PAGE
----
A man walks along a road past a tank operated by pro-Russian troops during Russia’s invasion of Ukraine, on the outskirts of the besieged southern port city of Mariupol, March 20, 2022.

ALEXANDER ERMOCHENKO/REUTERS


“The block-by-block fighting in Mariupol itself is costing the Russian military time, initiative, and combat power,” the Washington-based Institute for the Study of War said in a briefing. In a blunt assessment, the think tank concluded Russia failed in its initial campaign to take the capital of Kyiv and other major cities quickly.

U.S. Lloyd Austin, Defense Secretary of the United States said that Putin’s forces on the ground have been “essentially stopped” by Ukrainian resistance. “

“It’s had the effect of him moving his forces into a woodchipper,” Austin told CBS News’ “Face the Nation” on Sunday.


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03: 21

In Ukraine’s major cities, hundreds of men, women and children have been killed in Russian attacks. Six more victims were injured in Sunday’s shelling at the densely populated Podil area, just outside the capital Kyiv, said AP reporters on the spot. A shopping mall was destroyed by the attack, which left a crumbling ruin that smolders in the middle of tall-rise towers on Monday. Every window of the nearby high-rise was smashed by the blast and their frames were bent.

Firefighters fought their way through the wreckage. Vitali Klitschko, the Kyiv Mayor said that Russian bombing had hit several houses in Podil.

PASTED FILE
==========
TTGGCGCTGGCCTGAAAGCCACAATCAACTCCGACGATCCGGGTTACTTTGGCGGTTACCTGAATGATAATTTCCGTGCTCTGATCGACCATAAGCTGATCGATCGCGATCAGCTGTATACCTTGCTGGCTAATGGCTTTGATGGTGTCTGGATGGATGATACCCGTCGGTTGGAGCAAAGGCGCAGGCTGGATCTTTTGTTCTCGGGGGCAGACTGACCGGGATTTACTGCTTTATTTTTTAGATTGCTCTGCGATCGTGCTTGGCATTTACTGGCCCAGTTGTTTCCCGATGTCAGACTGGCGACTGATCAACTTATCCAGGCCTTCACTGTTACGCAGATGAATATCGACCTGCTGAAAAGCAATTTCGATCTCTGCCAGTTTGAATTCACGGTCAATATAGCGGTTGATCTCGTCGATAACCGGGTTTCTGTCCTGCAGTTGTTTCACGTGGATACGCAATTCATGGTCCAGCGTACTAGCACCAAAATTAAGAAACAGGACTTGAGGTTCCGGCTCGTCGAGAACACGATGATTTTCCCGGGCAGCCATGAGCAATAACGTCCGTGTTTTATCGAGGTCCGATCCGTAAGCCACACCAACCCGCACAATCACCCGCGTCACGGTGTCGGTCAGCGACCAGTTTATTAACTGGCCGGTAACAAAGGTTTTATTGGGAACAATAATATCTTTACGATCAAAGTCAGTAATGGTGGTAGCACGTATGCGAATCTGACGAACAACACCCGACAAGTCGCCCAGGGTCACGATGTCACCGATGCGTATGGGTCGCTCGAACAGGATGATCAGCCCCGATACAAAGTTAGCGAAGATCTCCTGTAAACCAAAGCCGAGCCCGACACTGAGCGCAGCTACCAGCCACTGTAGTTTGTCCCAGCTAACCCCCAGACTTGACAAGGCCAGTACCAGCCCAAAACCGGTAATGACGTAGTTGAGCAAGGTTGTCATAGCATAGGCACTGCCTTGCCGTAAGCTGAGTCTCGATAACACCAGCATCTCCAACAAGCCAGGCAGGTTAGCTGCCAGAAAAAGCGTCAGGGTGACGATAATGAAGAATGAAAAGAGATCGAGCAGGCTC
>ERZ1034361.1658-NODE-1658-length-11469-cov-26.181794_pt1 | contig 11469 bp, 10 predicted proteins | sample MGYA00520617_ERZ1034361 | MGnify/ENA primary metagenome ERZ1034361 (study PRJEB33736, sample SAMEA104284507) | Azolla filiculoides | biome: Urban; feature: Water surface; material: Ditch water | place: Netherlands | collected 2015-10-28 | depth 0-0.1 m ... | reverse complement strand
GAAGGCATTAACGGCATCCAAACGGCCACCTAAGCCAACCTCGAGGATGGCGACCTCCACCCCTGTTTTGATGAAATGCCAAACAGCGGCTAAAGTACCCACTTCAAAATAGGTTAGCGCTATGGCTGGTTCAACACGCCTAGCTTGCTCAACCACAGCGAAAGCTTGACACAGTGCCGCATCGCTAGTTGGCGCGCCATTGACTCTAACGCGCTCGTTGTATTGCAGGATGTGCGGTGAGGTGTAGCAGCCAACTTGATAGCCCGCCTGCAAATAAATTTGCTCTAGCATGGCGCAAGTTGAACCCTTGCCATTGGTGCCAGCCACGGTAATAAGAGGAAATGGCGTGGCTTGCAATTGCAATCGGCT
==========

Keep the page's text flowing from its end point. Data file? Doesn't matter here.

Russian troops have been shelling Kyiv for a fourth week now and are trying to surround the capital, which had nearly 3 million people before the war.

The U.N. has confirmed 902 civilian deaths in the war but concedes the actual toll is likely much higher. Nearly 3.4 million Ukrainians have fled Ukraine, according to the U.N. Although estimates vary on the number of Russian victims, conservative numbers are within the thousands. The Ukrainian prosecutor general’s office says at least 115 children have been killed and 148 injured so far.

Estimates of Russian deaths vary, but even conservative figures are in the low thousands.

Few Russians have fled the country due to a crackdown on political dissent. Russia detained thousands of protestors, muzzled independent media outlets and blocked access to social media platforms like Facebook and Twitter.